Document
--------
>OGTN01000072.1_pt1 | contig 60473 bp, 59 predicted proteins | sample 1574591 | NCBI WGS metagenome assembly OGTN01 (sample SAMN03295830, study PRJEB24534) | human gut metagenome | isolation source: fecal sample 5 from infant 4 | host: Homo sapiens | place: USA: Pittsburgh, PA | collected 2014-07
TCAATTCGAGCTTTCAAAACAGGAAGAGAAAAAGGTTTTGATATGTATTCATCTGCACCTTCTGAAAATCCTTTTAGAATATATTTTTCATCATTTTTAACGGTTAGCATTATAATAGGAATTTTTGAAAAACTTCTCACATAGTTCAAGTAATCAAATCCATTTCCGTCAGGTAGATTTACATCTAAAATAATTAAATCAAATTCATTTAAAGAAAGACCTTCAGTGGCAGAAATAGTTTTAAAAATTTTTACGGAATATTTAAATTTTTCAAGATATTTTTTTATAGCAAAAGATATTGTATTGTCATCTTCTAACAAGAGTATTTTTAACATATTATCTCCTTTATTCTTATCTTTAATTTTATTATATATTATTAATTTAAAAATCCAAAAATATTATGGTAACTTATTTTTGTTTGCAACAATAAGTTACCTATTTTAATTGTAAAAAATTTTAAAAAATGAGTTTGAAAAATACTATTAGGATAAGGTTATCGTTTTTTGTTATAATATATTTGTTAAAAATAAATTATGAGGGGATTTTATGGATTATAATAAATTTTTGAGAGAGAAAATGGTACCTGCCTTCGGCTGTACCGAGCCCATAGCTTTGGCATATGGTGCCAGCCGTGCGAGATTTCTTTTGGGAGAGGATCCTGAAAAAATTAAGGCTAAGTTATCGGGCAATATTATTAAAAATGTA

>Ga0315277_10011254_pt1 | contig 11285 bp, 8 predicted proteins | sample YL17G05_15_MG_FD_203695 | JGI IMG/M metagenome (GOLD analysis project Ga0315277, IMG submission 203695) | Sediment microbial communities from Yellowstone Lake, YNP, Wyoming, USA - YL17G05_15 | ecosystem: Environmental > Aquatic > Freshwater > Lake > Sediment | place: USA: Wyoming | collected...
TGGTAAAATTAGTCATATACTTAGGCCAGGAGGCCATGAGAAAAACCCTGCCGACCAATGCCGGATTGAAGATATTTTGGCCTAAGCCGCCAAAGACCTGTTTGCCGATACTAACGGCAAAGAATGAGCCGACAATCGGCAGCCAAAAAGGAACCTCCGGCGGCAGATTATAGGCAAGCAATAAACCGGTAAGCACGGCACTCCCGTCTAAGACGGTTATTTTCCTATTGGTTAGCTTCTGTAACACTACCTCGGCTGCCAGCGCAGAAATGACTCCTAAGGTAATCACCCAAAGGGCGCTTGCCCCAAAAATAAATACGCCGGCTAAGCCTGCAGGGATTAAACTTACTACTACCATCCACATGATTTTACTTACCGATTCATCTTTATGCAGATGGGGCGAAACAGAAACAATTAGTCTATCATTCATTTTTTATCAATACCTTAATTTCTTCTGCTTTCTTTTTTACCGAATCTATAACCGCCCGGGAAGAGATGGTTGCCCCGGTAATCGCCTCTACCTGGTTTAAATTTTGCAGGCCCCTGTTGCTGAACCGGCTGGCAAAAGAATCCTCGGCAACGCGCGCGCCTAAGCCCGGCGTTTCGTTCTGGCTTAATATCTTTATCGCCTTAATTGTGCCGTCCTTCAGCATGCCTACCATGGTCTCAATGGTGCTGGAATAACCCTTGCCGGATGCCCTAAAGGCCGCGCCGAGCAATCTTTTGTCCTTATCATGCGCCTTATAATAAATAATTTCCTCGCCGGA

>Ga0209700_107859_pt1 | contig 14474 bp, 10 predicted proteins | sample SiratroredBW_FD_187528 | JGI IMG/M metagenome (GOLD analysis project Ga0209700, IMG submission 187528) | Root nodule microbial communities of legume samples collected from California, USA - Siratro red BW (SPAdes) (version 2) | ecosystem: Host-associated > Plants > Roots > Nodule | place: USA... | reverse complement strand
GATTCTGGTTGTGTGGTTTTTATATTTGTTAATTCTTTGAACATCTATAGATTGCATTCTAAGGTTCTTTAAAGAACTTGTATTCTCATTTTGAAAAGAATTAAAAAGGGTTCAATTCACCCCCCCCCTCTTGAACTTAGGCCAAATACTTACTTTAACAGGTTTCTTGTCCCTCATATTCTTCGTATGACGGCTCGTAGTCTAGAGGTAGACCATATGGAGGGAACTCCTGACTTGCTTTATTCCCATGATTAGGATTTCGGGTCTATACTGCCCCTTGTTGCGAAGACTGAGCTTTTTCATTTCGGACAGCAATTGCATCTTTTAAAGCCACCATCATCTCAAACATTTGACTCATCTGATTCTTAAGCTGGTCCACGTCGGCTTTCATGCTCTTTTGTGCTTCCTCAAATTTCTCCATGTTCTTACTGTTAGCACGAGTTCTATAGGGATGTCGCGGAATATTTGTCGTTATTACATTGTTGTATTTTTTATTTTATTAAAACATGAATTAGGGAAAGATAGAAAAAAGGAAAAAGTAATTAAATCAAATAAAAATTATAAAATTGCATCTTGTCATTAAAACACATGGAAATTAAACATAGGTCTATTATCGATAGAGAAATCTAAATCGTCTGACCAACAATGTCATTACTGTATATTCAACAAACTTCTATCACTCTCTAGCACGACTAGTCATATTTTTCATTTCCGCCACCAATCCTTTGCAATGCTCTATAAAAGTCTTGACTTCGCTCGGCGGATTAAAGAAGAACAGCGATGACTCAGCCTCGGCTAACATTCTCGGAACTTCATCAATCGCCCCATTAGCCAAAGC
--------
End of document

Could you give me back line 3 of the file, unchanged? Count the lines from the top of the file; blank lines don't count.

>Ga0315277_10011254_pt1 | contig 11285 bp, 8 predicted proteins | sample YL17G05_15_MG_FD_203695 | JGI IMG/M metagenome (GOLD analysis project Ga0315277, IMG submission 203695) | Sediment microbial communities from Yellowstone Lake, YNP, Wyoming, USA - YL17G05_15 | ecosystem: Environmental > Aquatic > Freshwater > Lake > Sediment | place: USA: Wyoming | collected...